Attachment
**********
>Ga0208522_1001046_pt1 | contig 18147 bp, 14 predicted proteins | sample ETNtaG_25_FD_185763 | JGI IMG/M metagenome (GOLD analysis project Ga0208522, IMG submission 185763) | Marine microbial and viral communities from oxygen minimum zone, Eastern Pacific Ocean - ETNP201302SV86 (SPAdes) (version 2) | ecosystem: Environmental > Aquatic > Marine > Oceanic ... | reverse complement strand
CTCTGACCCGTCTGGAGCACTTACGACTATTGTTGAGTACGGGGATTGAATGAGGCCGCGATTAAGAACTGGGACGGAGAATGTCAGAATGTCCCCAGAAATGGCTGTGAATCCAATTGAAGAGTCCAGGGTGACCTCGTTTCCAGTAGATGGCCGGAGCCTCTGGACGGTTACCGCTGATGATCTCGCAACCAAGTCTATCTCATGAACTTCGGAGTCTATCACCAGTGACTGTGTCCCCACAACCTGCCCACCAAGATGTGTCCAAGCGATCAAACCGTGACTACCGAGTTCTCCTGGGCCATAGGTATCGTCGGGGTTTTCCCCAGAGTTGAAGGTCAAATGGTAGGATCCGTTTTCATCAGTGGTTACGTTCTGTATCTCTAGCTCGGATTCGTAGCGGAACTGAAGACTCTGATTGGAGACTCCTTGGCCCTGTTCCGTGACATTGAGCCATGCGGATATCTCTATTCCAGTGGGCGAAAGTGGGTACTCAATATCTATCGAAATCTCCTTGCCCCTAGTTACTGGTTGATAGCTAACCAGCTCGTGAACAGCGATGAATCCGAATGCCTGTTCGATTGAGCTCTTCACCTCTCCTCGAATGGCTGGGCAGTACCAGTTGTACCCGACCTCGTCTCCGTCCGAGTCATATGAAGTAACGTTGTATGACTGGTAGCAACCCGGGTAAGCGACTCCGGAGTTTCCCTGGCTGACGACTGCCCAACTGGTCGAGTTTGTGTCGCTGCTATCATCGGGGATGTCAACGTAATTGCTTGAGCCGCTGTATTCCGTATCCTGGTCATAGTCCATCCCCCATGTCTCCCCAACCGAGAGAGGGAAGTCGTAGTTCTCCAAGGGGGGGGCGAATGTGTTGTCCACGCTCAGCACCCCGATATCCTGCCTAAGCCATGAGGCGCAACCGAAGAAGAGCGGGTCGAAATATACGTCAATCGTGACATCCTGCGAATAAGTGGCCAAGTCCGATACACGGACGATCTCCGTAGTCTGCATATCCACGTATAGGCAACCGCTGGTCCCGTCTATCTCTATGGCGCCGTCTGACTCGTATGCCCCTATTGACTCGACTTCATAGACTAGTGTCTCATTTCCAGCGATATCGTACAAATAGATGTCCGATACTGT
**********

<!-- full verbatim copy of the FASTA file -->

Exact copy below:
>Ga0208522_1001046_pt1 | contig 18147 bp, 14 predicted proteins | sample ETNtaG_25_FD_185763 | JGI IMG/M metagenome (GOLD analysis project Ga0208522, IMG submission 185763) | Marine microbial and viral communities from oxygen minimum zone, Eastern Pacific Ocean - ETNP201302SV86 (SPAdes) (version 2) | ecosystem: Environmental > Aquatic > Marine > Oceanic ... | reverse complement strand
CTCTGACCCGTCTGGAGCACTTACGACTATTGTTGAGTACGGGGATTGAATGAGGCCGCGATTAAGAACTGGGACGGAGAATGTCAGAATGTCCCCAGAAATGGCTGTGAATCCAATTGAAGAGTCCAGGGTGACCTCGTTTCCAGTAGATGGCCGGAGCCTCTGGACGGTTACCGCTGATGATCTCGCAACCAAGTCTATCTCATGAACTTCGGAGTCTATCACCAGTGACTGTGTCCCCACAACCTGCCCACCAAGATGTGTCCAAGCGATCAAACCGTGACTACCGAGTTCTCCTGGGCCATAGGTATCGTCGGGGTTTTCCCCAGAGTTGAAGGTCAAATGGTAGGATCCGTTTTCATCAGTGGTTACGTTCTGTATCTCTAGCTCGGATTCGTAGCGGAACTGAAGACTCTGATTGGAGACTCCTTGGCCCTGTTCCGTGACATTGAGCCATGCGGATATCTCTATTCCAGTGGGCGAAAGTGGGTACTCAATATCTATCGAAATCTCCTTGCCCCTAGTTACTGGTTGATAGCTAACCAGCTCGTGAACAGCGATGAATCCGAATGCCTGTTCGATTGAGCTCTTCACCTCTCCTCGAATGGCTGGGCAGTACCAGTTGTACCCGACCTCGTCTCCGTCCGAGTCATATGAAGTAACGTTGTATGACTGGTAGCAACCCGGGTAAGCGACTCCGGAGTTTCCCTGGCTGACGACTGCCCAACTGGTCGAGTTTGTGTCGCTGCTATCATCGGGGATGTCAACGTAATTGCTTGAGCCGCTGTATTCCGTATCCTGGTCATAGTCCATCCCCCATGTCTCCCCAACCGAGAGAGGGAAGTCGTAGTTCTCCAAGGGGGGGGCGAATGTGTTGTCCACGCTCAGCACCCCGATATCCTGCCTAAGCCATGAGGCGCAACCGAAGAAGAGCGGGTCGAAATATACGTCAATCGTGACATCCTGCGAATAAGTGGCCAAGTCCGATACACGGACGATCTCCGTAGTCTGCATATCCACGTATAGGCAACCGCTGGTCCCGTCTATCTCTATGGCGCCGTCTGACTCGTATGCCCCTATTGACTCGACTTCATAGACTAGTGTCTCATTTCCAGCGATATCGTACAAATAGATGTCCGATACTGT